Is Dell “sexy?” No. “Affordably luxurious?” If the Dell Blue team does its job

“Dell is not a sexy brand,” says Noel Barnes. If anyone would know, he would. As the associate creative director of Dell’s 60-person in-house creative agency Dell Blue, Barnes helps oversee the company’s visual branding language for photo, video, design, messaging, and marketing.

What Barnes means when he says Dell isn’t “sexy” is really a matter of comparison. Maybe you’ve thought this yourself recently, after taking in Apple’s shiny new gold Macbook. But buried under the lightest dusting of self-deprecation, Barnes makes a good point. Dell isn’t Apple. But it’s not Apple just as much as it’s not Lenovo or Toshiba or Samsung, and when flung into the same stew of hardware-focused tech companies it can be easy to forget that a company like Dell has a rich visual language and strategy all its own.

Dell Blue came into being in 2013, a couple years after Barnes and Dell’s creative director, Tommy Lynn, established the company’s first real brand identity guidelines. This set of visual rules touched on things like typeface (an all-business customization of Museo Sans), color palette (a non-Pantone placid blue, highlighted by white and grey), how to approach the logo (never crop the wordmark!), and the best way to use photography (Barnes prefers authentic-looking customers in marketing material).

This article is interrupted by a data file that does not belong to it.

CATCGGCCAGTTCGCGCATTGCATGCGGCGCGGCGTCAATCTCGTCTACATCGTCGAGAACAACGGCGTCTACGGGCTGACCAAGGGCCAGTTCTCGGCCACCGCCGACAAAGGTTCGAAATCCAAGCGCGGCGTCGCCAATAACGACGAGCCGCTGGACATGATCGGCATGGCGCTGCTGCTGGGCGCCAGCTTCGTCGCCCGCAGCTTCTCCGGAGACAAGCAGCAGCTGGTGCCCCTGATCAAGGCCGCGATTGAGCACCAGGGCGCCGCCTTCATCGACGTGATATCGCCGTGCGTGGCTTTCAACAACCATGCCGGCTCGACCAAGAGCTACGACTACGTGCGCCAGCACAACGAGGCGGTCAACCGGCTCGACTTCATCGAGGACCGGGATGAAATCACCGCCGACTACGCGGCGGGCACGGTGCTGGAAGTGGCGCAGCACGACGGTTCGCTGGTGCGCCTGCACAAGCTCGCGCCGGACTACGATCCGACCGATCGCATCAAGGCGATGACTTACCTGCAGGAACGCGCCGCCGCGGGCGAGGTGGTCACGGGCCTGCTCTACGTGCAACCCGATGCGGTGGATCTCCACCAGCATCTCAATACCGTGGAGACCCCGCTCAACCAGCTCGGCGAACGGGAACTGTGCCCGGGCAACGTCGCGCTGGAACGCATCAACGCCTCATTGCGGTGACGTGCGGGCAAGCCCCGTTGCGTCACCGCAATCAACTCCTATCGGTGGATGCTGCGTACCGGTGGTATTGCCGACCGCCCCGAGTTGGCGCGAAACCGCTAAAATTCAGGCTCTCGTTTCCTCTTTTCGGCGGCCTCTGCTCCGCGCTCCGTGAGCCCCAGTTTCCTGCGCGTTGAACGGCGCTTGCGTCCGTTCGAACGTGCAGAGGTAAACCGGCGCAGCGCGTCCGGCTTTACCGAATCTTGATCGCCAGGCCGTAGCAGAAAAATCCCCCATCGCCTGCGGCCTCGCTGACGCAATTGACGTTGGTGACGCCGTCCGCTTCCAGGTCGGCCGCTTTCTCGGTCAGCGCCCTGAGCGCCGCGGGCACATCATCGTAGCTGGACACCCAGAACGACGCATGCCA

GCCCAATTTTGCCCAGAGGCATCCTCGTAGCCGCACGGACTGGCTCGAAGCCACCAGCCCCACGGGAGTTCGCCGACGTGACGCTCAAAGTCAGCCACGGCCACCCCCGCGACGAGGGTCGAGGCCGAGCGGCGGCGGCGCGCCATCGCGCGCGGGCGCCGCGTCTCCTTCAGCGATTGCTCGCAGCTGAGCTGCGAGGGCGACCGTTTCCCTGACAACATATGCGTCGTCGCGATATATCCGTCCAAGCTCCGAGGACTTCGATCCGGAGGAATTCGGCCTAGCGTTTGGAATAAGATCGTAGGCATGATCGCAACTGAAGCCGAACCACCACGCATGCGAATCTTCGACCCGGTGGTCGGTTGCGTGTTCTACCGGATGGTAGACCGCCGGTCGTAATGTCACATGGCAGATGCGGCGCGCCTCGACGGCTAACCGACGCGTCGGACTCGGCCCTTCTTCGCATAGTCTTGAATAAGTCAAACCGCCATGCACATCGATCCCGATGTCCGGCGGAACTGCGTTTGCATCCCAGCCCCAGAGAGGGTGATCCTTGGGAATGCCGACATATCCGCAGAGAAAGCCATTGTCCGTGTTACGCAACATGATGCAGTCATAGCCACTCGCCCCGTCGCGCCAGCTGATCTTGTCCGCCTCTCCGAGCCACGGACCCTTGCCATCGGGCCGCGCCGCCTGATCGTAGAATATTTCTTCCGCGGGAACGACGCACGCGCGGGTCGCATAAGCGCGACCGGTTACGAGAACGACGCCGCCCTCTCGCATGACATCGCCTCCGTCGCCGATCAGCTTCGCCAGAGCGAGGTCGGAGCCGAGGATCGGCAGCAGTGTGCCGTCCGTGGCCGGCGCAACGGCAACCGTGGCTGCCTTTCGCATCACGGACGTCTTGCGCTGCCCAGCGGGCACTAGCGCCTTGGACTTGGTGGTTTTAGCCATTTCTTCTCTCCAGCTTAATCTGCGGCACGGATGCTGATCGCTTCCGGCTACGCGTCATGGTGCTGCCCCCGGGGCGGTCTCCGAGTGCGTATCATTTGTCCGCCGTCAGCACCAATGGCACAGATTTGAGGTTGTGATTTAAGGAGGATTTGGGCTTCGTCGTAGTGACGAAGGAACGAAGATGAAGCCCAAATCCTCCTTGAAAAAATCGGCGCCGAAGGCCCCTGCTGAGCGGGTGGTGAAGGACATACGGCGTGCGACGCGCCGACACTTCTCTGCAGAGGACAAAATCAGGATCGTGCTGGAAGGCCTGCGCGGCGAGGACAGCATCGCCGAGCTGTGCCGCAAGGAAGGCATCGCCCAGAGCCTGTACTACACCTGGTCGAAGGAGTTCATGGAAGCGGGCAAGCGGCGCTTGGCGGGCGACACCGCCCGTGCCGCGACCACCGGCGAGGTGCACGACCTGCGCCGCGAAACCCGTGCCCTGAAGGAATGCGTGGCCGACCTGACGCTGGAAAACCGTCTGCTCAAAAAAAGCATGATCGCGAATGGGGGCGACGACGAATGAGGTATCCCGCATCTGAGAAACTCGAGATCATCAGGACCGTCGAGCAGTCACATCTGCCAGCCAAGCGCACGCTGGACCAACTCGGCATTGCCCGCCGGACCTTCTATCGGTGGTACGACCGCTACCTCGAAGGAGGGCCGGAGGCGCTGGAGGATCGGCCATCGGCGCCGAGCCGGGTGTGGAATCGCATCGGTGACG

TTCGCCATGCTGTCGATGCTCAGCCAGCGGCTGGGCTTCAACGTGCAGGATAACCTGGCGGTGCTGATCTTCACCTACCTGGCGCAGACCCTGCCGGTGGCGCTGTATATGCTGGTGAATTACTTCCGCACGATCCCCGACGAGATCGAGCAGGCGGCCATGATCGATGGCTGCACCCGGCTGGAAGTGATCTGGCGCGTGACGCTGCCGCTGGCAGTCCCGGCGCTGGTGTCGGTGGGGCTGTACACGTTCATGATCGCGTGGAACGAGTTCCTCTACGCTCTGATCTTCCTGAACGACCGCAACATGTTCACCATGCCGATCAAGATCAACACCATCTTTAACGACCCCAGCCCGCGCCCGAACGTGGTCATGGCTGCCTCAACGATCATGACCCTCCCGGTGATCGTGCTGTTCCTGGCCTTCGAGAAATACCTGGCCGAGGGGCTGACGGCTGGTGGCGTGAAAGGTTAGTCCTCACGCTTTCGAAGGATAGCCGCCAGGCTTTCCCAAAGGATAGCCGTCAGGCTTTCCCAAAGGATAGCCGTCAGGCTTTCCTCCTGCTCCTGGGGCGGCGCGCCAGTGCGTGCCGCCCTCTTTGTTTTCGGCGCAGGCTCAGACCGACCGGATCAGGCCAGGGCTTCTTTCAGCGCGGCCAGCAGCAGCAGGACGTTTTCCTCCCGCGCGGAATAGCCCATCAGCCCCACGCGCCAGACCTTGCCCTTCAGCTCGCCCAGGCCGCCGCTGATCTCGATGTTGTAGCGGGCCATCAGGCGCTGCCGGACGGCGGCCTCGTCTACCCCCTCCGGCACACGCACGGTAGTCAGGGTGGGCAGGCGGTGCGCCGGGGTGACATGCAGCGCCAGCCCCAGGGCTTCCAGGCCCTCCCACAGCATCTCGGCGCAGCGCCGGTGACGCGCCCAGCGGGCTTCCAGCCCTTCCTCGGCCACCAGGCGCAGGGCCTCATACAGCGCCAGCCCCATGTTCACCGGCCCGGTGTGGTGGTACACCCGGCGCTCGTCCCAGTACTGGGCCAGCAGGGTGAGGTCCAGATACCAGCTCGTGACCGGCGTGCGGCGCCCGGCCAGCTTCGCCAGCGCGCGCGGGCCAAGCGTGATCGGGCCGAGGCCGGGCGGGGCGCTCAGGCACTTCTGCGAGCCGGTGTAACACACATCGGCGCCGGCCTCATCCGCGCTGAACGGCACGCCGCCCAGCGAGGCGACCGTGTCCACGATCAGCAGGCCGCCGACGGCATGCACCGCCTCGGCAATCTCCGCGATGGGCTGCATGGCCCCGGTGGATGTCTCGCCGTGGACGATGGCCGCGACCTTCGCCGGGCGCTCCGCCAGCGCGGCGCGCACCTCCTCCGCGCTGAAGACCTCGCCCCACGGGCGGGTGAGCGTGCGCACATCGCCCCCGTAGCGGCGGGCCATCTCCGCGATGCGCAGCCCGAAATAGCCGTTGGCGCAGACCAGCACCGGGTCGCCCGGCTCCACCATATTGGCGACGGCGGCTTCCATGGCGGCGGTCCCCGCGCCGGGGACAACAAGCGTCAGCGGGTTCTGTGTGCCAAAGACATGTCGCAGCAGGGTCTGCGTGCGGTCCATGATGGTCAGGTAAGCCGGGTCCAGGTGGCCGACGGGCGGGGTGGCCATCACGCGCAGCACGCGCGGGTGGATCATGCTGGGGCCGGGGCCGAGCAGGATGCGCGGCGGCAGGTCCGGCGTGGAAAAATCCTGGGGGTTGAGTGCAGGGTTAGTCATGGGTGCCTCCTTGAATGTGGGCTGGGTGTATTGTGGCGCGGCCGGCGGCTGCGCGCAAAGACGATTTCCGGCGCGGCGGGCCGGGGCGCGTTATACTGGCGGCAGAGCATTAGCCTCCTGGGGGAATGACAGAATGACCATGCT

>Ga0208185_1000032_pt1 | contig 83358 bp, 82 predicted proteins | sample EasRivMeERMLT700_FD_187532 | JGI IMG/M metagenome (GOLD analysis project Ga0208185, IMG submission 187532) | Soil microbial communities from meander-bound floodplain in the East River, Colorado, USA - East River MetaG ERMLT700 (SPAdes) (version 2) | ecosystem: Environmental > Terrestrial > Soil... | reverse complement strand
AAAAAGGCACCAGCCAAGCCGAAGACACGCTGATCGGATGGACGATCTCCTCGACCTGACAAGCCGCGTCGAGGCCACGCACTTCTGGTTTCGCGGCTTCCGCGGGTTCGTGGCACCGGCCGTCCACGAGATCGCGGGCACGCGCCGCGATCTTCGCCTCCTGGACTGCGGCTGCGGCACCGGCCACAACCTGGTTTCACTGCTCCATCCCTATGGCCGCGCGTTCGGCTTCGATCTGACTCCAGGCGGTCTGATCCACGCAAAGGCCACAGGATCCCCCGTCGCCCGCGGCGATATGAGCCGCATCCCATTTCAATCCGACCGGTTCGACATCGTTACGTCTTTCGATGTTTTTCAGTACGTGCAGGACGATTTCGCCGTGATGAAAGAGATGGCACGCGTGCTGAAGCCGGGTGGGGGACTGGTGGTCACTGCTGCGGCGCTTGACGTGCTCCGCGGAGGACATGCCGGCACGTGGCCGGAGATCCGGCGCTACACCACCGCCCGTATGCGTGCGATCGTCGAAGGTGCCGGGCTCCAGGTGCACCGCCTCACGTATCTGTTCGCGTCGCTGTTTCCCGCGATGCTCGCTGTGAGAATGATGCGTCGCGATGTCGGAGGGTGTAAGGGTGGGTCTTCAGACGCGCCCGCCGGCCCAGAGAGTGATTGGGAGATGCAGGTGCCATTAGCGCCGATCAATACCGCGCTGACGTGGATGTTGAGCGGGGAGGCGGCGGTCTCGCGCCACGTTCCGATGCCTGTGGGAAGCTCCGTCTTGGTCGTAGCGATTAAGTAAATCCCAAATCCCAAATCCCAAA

It’s the job of the Dell Blue team, which works out of the company’s Round Rock campus near Austin, to implement these guidelines in its visual storytelling. The team handles almost all of the company’s creative and marketing with the exception of one-off projects and broadcast advertisements (they farm those out to partner agencies). The designers are responsible for everything from packaging to website interfaces, to print advertisements, and beyond.

They field a wide variety of briefs, but the joy and frustration of being in-house comes down to the fact that all of the work is essentially for one client. “That’s the tradeoff for coming in-house,” says Barnes. “You have relatively narrow guardrails in terms of how you can create for one brand.” Though, he’s quick to add, it’s not quite as homogeneous as it might appear.

Dell is a massive company with a reach into markets around the world. This means everything the team creates has to resonate equally with customers in Asia, South America, and the United States. “That’s where it gets interesting,” he says. For instance, Dell is perceived as a luxury brand in China, while in the United States it’s often viewed as the affordable, practical option. This presents a unique creative hurdle when you consider the visuals need to communicate both brand perceptions while still maintaining a consistent, simple, and focused message.

“I think we’ve been inspired by seeing how other in-house agencies can work,” says Barnes, referencing companies like Target and Starbucks, “and thinking about how impactful in-house can be. The shift towards an in-house model for these marketing areas creates an opportunity to combine our skills and improve creative quality and take advantage of efficiencies so we can make a huge impact on the Dell culture and brand perception.”

If you pay attention, you’ll notice that most of Dell’s creative work features people, not just products. Barnes says this is intentional. At its core, Dell is a utilitarian brand. The products have been designed for specific purposes, whether that’s for a scientist in the field or for a small business. It’s Dell Blue’s job to explain, though graphic design, imagery, and words, why a keyboard is designed a certain way or why a computer has vents in the back. “And that,” says Barnes, “is a really fascinating creative challenge.”